Determining Your Email Objectives

What do you actually want your email to do?

Whether you’re looking to increase sales, grow your email audience, or just support awareness of your brand, email can do a variety of things for your business. It may seem like a difficult question to sort out, but by using the techniques below it can be quite simple.

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What do you want your email audience to do?

This is a big question. Ultimately, the answer is most likely that you want your audience to purchase your products or services.

To answer this, you need to decide how you want to support your products with email: Do you want your audience to come to an in-store event? Do you want them to share your email with their friends? Or click through to send more traffic to your website? Here are some possible goals for your email marketing strategy:

Build awareness: Whether you want to build awareness for your brand, product, or event, email marketing allows you to create a stronger relationship with your customers by consistently and respectfully showing up in their inboxes with engaging information about your business.

Send business and product updates: Let your customers know what’s new with your business and any upcoming products you think they would like to know about. Also, this is a great way to share “behind the scenes” glimpses of your business. For example, if you make lamps, a short video on your process might be something your customers would enjoy.

Cross-sell and upsell products: Your goal can also be to cross-sell, which is getting your customers to spend more by showing them a product similar to what they’re buying –– think “frequently bought together” — or to upsell by encouraging your customers to buy a higher-end version of what they’re purchasing.

Collect reviews and feedback: If you’re asking your customers for reviews to use as testimonials, make sure you get their explicit consent to use their review as a testimonial. Also, when asking for feedback, it’s important to reply to customers who take the time to respond –– a simple but sincere thank-you email can work.

Invite customers to events: Email is a great way to invite your customers to both in-store and online events. Offer them an incentive to come in or visit online with a promotion or coupon to use during the event.

Increase your social media presence: Let your email do double duty for you by including your social media channels to make it easy for your customers to follow you.

Once you’ve decided what you want your audience to do, then you have to decide what success looks like.

What does success look like?

Let’s say your goal is to drive customers to come into your store and purchase products. After you start using new email marketing techniques, your sales begin to increase. That sounds good, but does it mean you’re reaching your goals for your business?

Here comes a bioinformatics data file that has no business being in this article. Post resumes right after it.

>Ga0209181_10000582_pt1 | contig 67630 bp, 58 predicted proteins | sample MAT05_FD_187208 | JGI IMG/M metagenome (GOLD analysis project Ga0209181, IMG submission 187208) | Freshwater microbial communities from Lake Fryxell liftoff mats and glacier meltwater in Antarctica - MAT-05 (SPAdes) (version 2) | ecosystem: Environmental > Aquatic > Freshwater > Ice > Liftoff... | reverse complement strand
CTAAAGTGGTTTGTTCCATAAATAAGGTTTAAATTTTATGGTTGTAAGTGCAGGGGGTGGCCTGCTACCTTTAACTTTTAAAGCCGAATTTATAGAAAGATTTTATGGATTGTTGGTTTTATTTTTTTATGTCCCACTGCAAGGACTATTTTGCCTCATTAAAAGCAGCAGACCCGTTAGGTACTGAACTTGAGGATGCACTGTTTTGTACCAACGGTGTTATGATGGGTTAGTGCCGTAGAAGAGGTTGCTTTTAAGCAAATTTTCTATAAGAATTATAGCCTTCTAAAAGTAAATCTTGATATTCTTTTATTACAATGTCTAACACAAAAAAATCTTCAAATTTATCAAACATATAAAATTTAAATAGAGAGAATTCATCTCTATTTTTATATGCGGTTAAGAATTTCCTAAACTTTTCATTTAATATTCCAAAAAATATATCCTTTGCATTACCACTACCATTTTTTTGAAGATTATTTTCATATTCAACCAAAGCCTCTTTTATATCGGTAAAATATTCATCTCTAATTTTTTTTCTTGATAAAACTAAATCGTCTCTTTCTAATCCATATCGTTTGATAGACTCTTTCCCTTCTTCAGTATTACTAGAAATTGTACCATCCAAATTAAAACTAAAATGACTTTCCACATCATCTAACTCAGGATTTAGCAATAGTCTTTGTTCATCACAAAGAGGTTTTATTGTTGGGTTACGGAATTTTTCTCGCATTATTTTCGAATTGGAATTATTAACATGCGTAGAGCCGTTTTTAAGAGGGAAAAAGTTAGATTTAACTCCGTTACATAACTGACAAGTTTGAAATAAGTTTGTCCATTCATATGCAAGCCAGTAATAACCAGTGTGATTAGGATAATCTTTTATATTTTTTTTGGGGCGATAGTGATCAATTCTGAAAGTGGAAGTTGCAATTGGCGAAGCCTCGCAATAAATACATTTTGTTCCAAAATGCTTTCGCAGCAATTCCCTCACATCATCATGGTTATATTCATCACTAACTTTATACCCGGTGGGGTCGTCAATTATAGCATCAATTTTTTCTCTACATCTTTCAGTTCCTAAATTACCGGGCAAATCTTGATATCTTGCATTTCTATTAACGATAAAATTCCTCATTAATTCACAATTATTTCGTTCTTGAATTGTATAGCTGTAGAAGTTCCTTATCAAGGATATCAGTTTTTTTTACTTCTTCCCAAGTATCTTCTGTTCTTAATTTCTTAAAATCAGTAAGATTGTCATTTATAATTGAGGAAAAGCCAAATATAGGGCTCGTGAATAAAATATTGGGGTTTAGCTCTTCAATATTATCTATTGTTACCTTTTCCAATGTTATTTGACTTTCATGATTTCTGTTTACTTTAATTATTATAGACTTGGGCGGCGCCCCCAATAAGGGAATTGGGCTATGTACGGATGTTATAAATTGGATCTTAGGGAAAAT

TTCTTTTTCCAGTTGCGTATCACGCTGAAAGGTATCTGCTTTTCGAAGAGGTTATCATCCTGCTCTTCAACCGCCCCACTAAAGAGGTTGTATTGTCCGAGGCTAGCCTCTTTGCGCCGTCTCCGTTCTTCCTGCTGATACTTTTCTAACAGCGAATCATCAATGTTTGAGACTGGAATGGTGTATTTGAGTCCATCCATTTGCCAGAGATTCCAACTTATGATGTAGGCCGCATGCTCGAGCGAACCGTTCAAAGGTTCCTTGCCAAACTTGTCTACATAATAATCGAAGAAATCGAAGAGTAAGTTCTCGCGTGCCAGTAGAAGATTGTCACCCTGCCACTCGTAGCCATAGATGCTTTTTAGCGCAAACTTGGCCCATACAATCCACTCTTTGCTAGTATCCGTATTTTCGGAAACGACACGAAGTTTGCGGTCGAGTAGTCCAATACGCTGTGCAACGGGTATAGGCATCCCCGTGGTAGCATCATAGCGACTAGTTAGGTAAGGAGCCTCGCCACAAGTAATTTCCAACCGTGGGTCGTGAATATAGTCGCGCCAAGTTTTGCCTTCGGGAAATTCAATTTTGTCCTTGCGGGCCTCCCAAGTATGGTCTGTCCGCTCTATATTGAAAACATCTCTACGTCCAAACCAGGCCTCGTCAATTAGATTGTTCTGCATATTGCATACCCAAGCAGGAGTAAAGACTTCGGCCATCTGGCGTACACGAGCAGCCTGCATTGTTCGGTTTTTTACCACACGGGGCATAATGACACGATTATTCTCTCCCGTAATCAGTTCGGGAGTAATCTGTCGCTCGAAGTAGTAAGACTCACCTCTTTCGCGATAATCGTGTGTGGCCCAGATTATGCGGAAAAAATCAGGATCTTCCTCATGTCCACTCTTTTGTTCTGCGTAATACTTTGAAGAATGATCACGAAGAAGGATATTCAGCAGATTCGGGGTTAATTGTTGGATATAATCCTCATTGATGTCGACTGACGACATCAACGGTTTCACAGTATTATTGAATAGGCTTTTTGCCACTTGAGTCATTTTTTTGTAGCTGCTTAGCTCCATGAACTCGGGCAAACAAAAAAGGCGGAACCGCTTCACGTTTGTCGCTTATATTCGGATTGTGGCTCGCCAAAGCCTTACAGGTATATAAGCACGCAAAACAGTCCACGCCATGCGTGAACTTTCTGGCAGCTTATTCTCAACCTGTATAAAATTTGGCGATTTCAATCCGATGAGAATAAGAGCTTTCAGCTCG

If you don’t have goals with tangible measurements, then you won’t know for sure. For instance, if you want to increase your sales, but don’t decide how many sales you want to add per week, you’re setting yourself up for measurement failure.

Instead, a possible goal against which you could measure your success might be getting five more online sales per week than you currently are. By setting actual numbers against your goals, you can better measure whether you are on the right track.

Do you want to improve sales numbers?

Of course you want to – what kind of business owner would you be if you didn’t? Exactly. To increase your sales, you could offer coupons and promotions, and even promote in-store events, all via your email.

Do you want to introduce a new product?

Say you’ve been working for months on a new product — or it struck you last night — and you’re ready to move it today. In either case, you have something you want to share with your customers. But what’s the best way? By sharing via email, you’re able to introduce your new product to everyone on your email list, and even encourage them to share with others by offering coupons to share with friends.

Do you want to increase your email list?

Let’s say you want your users to send your email on to their friends and family so you can grow your email list. If this is the case, then make sure you include a link to sign up for your newsletter in each email that you send. It doesn’t have to be the focal point of each email, but most businesses keep their sign-up link in the footer of their email where it can easily be seen.

Using the S.M.A.R.T. criteria

Now that you’ve set your objective, you need criteria to nail down the details. The S.M.A.R.T. criteria, which have been attributed to many different authors, including Dr. Edwin Locke and George T. Doran, can actually help you determine your email objectives. What is S.M.A.R.T.?

S — Specific
M — Measurable
A — Assignable
R — Realistic
T — Time-related

Specific: Decide what area of your business you’d like to improve (sales, newsletter numbers, etc.) with email marketing.

Measureable: Quantify what success looks like for your email marketing. Open rates? Increased sales numbers? A larger social media following?

Assignable: Who is responsible for seeing this goal happen? Is it you? Your right-hand woman? A sales manager?

Realistic: This is important. If you’re just starting out, and make it your goal to grow your email list by one million people by the end of the month, you’re most likely setting yourself up for failure (we hope, of course, that we’re wrong here and you do grow it by one million).

Time-related: When do you expect to meet this new goal?

Once you’ve taken the time to go through and answer all of these questions, you’ll have your first email objective. You don’t have to have just one email objective for a full year, but it is important to give your objective time to succeed before switching to another objective.